Friday To-Do: Colt Ford | Rock Candy

Friday To-Do: Colt Ford

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Colt Ford plays Shooters Sports Bar and Grill Friday.
  • Colt Ford plays Shooter's Sports Bar and Grill Friday.

COLT FORD
9:30 p.m. Shooter's Sports Bar & Grill. $20-$25.

A few years ago, I encountered a deeply unsettling omen at the Waffle House: a poster advertising something called "Honky Tonk Badonkadonk." It turns out that far from being some new experimental menu item, this was in fact a cross-promotional effort for a song from a Louisiana gentleman by the name of Trace Adkins, and its subject matter was a woman's particularly appealing buttocks. "Lord have mercy, how'd she even get them britches on?", etc.

I finally heard the song some months later, and it was perhaps the most disconcerting collision between urban and rural artifices that I'd encountered since being forced to endure repeated plays of a cassingle of the 1995 Rednex hit "Cotton Eye Joe" several years earlier. Similarly, "Honky Tonk Badonkadonk" left me profoundly shaken, and it took only a single listen. The song was upsetting not just on account of its intense terribleness, but also because of the changing musical landscape it portended. Even though it contained no real rapping, it nonetheless pointed to a world where country music rapping was not only tolerated, but encouraged.

And thus, around the same time, our nation witnessed the emergence of "hick-hop" artists, such as Uncle Kracker, Cowboy Troy and Colt Ford. When I found out about these performers, it left me feeling like Christopher Walken's character in "The Dead Zone": I'd foreseen a coming catastrophe yet had done nothing to prevent it. I thrashed about that night in a state of extreme, sleepless agitation, asking myself, "What would Porter Wagoner have thought of this world? What would Gang Starr have thought of this world, where country singers are rapping and rappers are country singing?" Finally, I awoke to the cold light of dawn and thought, "Eh, what can you do? So there are rapping country singers? No big deal."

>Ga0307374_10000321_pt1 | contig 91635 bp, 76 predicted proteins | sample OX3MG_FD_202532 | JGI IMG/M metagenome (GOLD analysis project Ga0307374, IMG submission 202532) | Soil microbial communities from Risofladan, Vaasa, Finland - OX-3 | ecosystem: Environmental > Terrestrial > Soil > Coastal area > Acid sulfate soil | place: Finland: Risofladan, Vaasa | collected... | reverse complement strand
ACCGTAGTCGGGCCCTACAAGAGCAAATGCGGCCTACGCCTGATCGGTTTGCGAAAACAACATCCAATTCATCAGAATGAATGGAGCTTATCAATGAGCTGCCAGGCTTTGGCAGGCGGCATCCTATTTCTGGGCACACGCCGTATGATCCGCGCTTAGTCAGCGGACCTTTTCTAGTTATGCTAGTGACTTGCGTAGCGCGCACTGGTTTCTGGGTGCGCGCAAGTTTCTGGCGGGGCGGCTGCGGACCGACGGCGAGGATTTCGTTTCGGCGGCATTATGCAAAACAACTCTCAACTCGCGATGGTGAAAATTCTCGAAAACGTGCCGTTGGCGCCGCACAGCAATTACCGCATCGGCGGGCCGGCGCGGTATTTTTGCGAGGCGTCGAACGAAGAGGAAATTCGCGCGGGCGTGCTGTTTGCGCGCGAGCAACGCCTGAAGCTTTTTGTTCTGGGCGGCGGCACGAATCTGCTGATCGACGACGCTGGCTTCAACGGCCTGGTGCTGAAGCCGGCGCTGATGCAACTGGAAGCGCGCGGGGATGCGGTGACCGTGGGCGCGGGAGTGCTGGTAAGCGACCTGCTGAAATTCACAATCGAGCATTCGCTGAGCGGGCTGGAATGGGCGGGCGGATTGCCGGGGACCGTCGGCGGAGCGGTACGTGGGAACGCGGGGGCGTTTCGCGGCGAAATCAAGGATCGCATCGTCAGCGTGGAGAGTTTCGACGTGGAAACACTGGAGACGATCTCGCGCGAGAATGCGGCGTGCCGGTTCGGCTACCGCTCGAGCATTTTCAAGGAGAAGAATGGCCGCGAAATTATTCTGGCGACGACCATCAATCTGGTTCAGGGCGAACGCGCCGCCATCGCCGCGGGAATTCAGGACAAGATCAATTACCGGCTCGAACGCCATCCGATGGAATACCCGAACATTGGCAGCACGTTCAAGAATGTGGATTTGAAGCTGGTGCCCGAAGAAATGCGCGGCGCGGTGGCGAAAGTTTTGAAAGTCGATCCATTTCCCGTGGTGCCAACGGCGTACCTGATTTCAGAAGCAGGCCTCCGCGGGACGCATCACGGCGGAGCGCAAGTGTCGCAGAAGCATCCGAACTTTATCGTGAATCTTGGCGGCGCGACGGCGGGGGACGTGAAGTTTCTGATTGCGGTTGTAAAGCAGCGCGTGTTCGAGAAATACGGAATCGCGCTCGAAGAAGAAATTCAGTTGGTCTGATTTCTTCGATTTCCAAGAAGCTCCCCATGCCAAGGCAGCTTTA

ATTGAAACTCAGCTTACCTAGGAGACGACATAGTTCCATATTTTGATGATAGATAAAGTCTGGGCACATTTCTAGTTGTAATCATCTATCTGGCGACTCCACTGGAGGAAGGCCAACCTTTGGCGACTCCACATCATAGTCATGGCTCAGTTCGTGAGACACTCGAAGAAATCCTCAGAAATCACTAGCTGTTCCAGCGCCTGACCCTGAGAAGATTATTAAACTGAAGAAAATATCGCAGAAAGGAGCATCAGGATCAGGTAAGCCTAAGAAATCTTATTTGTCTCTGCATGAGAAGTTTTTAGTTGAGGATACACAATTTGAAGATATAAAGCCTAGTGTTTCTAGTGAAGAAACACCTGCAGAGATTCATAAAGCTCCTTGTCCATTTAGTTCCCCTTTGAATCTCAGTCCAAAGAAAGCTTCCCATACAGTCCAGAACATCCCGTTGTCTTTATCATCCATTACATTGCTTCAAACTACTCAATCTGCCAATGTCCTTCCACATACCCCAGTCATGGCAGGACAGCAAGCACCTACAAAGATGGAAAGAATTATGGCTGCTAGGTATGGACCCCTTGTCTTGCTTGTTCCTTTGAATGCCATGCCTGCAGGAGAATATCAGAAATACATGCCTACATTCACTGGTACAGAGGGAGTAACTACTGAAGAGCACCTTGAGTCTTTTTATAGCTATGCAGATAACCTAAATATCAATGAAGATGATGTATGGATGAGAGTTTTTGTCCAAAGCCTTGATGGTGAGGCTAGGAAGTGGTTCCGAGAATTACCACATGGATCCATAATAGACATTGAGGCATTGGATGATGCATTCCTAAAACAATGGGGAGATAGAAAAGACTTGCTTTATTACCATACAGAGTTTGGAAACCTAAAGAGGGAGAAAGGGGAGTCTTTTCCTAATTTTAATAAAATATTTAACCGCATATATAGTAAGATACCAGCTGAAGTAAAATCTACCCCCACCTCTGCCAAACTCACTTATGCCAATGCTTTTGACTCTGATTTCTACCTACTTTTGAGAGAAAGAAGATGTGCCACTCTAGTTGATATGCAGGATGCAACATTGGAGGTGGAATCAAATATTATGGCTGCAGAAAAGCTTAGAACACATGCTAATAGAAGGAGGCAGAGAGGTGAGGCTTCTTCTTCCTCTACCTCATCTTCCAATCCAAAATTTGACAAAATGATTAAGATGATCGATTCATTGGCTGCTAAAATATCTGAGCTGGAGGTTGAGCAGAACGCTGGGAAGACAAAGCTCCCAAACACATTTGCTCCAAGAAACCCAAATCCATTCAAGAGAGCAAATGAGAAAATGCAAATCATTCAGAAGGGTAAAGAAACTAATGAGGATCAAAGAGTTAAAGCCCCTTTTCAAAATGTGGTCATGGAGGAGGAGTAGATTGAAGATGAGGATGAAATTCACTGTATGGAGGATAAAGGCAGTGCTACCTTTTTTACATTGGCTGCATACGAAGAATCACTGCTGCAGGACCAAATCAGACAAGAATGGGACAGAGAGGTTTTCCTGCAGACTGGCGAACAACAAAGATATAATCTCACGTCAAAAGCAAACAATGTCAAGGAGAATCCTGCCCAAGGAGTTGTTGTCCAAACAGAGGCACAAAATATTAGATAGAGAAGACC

Anyways, if you've not seen the video for Colt Ford's song "Chicken and Biscuits," I highly recommend it. It's a send-up of the "Twilight" films, and at the end, when Colt has rescued the hot girl from the shirtless guys, and they're lying there on the grass and she thinks that he's reaching over to try to bust a move but then she realizes that he's actually just going in for some chicken and biscuits, located conveniently next to her, well, it's pretty hilarious.

The dynamic Texas country singer Rich O'Toole opens the show. Perhaps you've heard his song "Marijuana and Jalapenos." Ford also performs at George's Majestic Lounge in Fayetteville Thursday night.

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